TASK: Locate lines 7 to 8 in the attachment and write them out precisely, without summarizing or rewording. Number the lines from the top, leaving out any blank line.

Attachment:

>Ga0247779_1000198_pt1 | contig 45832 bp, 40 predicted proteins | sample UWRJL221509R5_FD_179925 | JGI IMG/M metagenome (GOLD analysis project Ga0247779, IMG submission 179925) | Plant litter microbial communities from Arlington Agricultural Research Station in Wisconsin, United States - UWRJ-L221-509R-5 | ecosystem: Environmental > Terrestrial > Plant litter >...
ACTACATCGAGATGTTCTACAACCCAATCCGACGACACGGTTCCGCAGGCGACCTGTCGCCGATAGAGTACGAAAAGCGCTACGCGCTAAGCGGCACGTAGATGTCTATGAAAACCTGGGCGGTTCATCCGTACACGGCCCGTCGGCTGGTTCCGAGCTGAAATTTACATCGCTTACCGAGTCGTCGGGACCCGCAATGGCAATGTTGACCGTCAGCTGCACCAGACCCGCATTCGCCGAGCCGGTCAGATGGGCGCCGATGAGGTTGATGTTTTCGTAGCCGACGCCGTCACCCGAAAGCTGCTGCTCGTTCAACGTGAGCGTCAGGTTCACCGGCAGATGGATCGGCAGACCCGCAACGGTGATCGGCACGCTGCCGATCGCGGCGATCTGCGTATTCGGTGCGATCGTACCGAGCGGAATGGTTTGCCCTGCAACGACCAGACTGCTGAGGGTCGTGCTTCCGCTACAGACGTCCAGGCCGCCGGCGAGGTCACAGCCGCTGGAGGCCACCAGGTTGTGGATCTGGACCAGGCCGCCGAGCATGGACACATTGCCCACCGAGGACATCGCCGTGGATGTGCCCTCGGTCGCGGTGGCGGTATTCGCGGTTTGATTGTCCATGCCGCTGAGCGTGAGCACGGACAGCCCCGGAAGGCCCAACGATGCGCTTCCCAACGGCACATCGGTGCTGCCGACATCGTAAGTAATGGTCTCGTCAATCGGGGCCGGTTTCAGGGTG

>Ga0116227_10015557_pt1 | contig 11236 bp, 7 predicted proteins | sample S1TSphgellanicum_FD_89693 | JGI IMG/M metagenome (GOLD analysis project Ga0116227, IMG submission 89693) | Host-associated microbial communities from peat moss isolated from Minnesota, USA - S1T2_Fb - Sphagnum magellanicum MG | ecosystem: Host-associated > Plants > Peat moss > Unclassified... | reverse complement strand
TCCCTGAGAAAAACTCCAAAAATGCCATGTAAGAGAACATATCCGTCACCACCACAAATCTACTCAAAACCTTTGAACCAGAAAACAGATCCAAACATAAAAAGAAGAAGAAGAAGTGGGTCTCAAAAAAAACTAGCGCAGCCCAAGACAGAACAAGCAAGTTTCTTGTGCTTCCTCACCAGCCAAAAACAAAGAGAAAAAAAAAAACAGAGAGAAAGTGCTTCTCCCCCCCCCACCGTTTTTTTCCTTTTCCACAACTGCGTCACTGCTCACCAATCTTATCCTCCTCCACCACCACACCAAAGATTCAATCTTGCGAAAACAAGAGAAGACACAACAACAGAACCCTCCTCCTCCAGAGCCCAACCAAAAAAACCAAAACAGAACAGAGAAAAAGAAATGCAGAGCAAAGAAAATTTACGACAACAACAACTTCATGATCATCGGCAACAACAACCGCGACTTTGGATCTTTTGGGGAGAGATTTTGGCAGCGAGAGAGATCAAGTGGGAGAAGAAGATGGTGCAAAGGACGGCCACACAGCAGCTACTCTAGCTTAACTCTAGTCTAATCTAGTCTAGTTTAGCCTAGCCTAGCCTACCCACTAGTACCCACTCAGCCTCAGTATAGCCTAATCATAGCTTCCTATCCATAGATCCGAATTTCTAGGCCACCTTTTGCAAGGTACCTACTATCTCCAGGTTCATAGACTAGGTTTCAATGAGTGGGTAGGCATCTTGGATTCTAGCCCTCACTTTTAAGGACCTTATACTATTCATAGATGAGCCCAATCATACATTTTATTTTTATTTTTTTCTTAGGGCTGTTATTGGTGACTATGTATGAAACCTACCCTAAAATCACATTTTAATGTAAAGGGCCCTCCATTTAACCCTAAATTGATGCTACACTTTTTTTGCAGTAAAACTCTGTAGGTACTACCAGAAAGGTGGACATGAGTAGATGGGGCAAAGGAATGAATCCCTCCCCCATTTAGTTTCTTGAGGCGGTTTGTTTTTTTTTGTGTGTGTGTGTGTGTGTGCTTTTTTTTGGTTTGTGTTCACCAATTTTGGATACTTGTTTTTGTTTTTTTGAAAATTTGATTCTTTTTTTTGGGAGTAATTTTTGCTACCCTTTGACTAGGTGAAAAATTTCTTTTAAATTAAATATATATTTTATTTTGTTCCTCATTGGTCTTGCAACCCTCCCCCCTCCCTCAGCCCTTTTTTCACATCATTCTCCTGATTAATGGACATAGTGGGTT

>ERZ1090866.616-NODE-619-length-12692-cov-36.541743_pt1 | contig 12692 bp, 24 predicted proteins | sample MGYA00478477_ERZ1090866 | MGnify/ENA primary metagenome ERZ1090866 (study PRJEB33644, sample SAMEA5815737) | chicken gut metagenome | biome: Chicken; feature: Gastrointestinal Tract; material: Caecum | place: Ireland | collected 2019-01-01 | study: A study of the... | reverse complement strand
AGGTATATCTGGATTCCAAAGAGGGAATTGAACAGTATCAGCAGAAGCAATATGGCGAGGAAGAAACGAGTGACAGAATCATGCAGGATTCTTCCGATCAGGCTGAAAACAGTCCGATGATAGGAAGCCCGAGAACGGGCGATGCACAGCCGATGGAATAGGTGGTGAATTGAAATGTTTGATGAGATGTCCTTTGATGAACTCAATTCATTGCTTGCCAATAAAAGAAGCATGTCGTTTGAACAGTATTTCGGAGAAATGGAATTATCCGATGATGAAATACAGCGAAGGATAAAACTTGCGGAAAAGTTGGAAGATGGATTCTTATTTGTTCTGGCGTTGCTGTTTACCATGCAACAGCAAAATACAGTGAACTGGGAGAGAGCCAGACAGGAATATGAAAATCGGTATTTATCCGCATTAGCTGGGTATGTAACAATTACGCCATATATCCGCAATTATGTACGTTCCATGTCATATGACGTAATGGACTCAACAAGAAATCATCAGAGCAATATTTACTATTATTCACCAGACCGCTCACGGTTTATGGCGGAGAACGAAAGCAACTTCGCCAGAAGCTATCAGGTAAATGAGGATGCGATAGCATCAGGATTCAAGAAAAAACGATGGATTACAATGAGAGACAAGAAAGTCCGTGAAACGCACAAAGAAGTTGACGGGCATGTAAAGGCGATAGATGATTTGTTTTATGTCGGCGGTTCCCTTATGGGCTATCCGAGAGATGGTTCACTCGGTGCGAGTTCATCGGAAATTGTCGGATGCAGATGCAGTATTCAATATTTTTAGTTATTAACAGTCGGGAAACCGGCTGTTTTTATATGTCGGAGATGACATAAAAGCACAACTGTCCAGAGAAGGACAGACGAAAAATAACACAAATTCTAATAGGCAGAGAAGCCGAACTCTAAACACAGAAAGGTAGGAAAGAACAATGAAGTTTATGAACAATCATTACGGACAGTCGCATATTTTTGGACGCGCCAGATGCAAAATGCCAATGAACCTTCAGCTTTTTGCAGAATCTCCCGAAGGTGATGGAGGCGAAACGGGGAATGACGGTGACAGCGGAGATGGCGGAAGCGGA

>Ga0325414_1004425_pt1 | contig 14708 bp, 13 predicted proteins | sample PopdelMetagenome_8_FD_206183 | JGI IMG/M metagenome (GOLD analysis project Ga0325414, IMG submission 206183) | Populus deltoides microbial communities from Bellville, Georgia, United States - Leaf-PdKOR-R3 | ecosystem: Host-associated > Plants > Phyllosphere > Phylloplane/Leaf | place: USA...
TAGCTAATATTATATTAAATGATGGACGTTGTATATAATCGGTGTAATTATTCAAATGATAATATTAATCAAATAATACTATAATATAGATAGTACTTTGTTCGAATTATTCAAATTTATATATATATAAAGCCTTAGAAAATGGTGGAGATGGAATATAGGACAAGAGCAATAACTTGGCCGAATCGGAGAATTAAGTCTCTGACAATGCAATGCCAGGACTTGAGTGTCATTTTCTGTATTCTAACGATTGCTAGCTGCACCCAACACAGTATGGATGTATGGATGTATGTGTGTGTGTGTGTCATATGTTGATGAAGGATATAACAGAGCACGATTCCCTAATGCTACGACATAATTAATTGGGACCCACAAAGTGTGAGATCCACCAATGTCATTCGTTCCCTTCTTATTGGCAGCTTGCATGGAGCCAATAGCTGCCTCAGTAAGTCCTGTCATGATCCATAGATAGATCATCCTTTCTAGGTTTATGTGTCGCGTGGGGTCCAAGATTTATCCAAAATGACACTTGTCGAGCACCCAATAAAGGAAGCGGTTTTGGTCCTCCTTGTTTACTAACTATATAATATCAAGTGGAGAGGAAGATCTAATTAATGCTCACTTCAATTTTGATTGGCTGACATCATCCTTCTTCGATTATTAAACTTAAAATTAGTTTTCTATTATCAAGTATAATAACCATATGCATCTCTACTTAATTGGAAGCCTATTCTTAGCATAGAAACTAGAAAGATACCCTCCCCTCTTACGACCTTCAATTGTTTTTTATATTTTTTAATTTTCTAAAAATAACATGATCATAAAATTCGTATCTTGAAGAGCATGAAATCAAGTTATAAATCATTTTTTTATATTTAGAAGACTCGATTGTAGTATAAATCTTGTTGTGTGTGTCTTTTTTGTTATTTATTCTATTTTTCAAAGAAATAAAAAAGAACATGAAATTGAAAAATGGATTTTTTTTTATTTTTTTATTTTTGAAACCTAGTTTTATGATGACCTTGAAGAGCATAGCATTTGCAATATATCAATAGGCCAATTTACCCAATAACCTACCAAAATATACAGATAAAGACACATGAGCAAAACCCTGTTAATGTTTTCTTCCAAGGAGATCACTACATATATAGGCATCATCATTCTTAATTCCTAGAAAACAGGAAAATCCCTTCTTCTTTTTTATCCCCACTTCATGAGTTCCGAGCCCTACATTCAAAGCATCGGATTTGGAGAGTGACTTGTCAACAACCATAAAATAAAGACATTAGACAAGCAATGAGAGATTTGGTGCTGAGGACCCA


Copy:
>Ga0325414_1004425_pt1 | contig 14708 bp, 13 predicted proteins | sample PopdelMetagenome_8_FD_206183 | JGI IMG/M metagenome (GOLD analysis project Ga0325414, IMG submission 206183) | Populus deltoides microbial communities from Bellville, Georgia, United States - Leaf-PdKOR-R3 | ecosystem: Host-associated > Plants > Phyllosphere > Phylloplane/Leaf | place: USA...
TAGCTAATATTATATTAAATGATGGACGTTGTATATAATCGGTGTAATTATTCAAATGATAATATTAATCAAATAATACTATAATATAGATAGTACTTTGTTCGAATTATTCAAATTTATATATATATAAAGCCTTAGAAAATGGTGGAGATGGAATATAGGACAAGAGCAATAACTTGGCCGAATCGGAGAATTAAGTCTCTGACAATGCAATGCCAGGACTTGAGTGTCATTTTCTGTATTCTAACGATTGCTAGCTGCACCCAACACAGTATGGATGTATGGATGTATGTGTGTGTGTGTGTCATATGTTGATGAAGGATATAACAGAGCACGATTCCCTAATGCTACGACATAATTAATTGGGACCCACAAAGTGTGAGATCCACCAATGTCATTCGTTCCCTTCTTATTGGCAGCTTGCATGGAGCCAATAGCTGCCTCAGTAAGTCCTGTCATGATCCATAGATAGATCATCCTTTCTAGGTTTATGTGTCGCGTGGGGTCCAAGATTTATCCAAAATGACACTTGTCGAGCACCCAATAAAGGAAGCGGTTTTGGTCCTCCTTGTTTACTAACTATATAATATCAAGTGGAGAGGAAGATCTAATTAATGCTCACTTCAATTTTGATTGGCTGACATCATCCTTCTTCGATTATTAAACTTAAAATTAGTTTTCTATTATCAAGTATAATAACCATATGCATCTCTACTTAATTGGAAGCCTATTCTTAGCATAGAAACTAGAAAGATACCCTCCCCTCTTACGACCTTCAATTGTTTTTTATATTTTTTAATTTTCTAAAAATAACATGATCATAAAATTCGTATCTTGAAGAGCATGAAATCAAGTTATAAATCATTTTTTTATATTTAGAAGACTCGATTGTAGTATAAATCTTGTTGTGTGTGTCTTTTTTGTTATTTATTCTATTTTTCAAAGAAATAAAAAAGAACATGAAATTGAAAAATGGATTTTTTTTTATTTTTTTATTTTTGAAACCTAGTTTTATGATGACCTTGAAGAGCATAGCATTTGCAATATATCAATAGGCCAATTTACCCAATAACCTACCAAAATATACAGATAAAGACACATGAGCAAAACCCTGTTAATGTTTTCTTCCAAGGAGATCACTACATATATAGGCATCATCATTCTTAATTCCTAGAAAACAGGAAAATCCCTTCTTCTTTTTTATCCCCACTTCATGAGTTCCGAGCCCTACATTCAAAGCATCGGATTTGGAGAGTGACTTGTCAACAACCATAAAATAAAGACATTAGACAAGCAATGAGAGATTTGGTGCTGAGGACCCA